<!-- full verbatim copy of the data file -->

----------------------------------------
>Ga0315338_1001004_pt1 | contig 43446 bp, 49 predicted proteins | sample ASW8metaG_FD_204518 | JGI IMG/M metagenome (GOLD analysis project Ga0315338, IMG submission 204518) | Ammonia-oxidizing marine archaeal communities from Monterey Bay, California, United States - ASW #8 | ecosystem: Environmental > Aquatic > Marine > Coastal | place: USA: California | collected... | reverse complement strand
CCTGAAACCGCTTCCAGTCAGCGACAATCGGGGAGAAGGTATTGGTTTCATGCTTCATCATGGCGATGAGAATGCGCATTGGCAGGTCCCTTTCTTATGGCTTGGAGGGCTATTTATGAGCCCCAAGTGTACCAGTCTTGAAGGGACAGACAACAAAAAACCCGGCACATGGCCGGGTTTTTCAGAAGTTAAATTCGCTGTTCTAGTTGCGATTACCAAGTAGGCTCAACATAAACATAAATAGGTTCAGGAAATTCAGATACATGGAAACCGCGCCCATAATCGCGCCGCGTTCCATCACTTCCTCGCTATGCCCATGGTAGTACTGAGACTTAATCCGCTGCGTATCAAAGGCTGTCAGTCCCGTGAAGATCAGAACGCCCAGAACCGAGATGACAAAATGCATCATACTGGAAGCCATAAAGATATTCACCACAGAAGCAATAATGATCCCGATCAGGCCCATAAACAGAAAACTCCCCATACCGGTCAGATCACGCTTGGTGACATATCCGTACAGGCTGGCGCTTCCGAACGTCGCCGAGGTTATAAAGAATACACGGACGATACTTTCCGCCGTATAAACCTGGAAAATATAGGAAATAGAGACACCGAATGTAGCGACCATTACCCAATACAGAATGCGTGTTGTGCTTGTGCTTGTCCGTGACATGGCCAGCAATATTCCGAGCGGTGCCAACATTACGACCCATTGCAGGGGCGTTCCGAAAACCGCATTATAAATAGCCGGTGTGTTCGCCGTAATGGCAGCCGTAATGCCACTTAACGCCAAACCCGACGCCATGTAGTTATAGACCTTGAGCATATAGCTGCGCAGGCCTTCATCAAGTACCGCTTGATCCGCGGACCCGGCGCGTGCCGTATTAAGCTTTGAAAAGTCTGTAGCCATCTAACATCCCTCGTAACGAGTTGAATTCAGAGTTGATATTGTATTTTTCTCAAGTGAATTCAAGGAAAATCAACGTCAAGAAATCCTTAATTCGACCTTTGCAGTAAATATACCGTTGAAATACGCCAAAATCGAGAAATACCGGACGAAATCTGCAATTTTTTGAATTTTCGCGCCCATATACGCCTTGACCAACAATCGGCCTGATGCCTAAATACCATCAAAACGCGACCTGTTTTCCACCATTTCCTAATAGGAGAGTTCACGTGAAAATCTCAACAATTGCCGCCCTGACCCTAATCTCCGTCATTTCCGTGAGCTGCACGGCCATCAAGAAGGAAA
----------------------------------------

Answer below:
>Ga0315338_1001004_pt1 | contig 43446 bp, 49 predicted proteins | sample ASW8metaG_FD_204518 | JGI IMG/M metagenome (GOLD analysis project Ga0315338, IMG submission 204518) | Ammonia-oxidizing marine archaeal communities from Monterey Bay, California, United States - ASW #8 | ecosystem: Environmental > Aquatic > Marine > Coastal | place: USA: California | collected... | reverse complement strand
CCTGAAACCGCTTCCAGTCAGCGACAATCGGGGAGAAGGTATTGGTTTCATGCTTCATCATGGCGATGAGAATGCGCATTGGCAGGTCCCTTTCTTATGGCTTGGAGGGCTATTTATGAGCCCCAAGTGTACCAGTCTTGAAGGGACAGACAACAAAAAACCCGGCACATGGCCGGGTTTTTCAGAAGTTAAATTCGCTGTTCTAGTTGCGATTACCAAGTAGGCTCAACATAAACATAAATAGGTTCAGGAAATTCAGATACATGGAAACCGCGCCCATAATCGCGCCGCGTTCCATCACTTCCTCGCTATGCCCATGGTAGTACTGAGACTTAATCCGCTGCGTATCAAAGGCTGTCAGTCCCGTGAAGATCAGAACGCCCAGAACCGAGATGACAAAATGCATCATACTGGAAGCCATAAAGATATTCACCACAGAAGCAATAATGATCCCGATCAGGCCCATAAACAGAAAACTCCCCATACCGGTCAGATCACGCTTGGTGACATATCCGTACAGGCTGGCGCTTCCGAACGTCGCCGAGGTTATAAAGAATACACGGACGATACTTTCCGCCGTATAAACCTGGAAAATATAGGAAATAGAGACACCGAATGTAGCGACCATTACCCAATACAGAATGCGTGTTGTGCTTGTGCTTGTCCGTGACATGGCCAGCAATATTCCGAGCGGTGCCAACATTACGACCCATTGCAGGGGCGTTCCGAAAACCGCATTATAAATAGCCGGTGTGTTCGCCGTAATGGCAGCCGTAATGCCACTTAACGCCAAACCCGACGCCATGTAGTTATAGACCTTGAGCATATAGCTGCGCAGGCCTTCATCAAGTACCGCTTGATCCGCGGACCCGGCGCGTGCCGTATTAAGCTTTGAAAAGTCTGTAGCCATCTAACATCCCTCGTAACGAGTTGAATTCAGAGTTGATATTGTATTTTTCTCAAGTGAATTCAAGGAAAATCAACGTCAAGAAATCCTTAATTCGACCTTTGCAGTAAATATACCGTTGAAATACGCCAAAATCGAGAAATACCGGACGAAATCTGCAATTTTTTGAATTTTCGCGCCCATATACGCCTTGACCAACAATCGGCCTGATGCCTAAATACCATCAAAACGCGACCTGTTTTCCACCATTTCCTAATAGGAGAGTTCACGTGAAAATCTCAACAATTGCCGCCCTGACCCTAATCTCCGTCATTTCCGTGAGCTGCACGGCCATCAAGAAGGAAA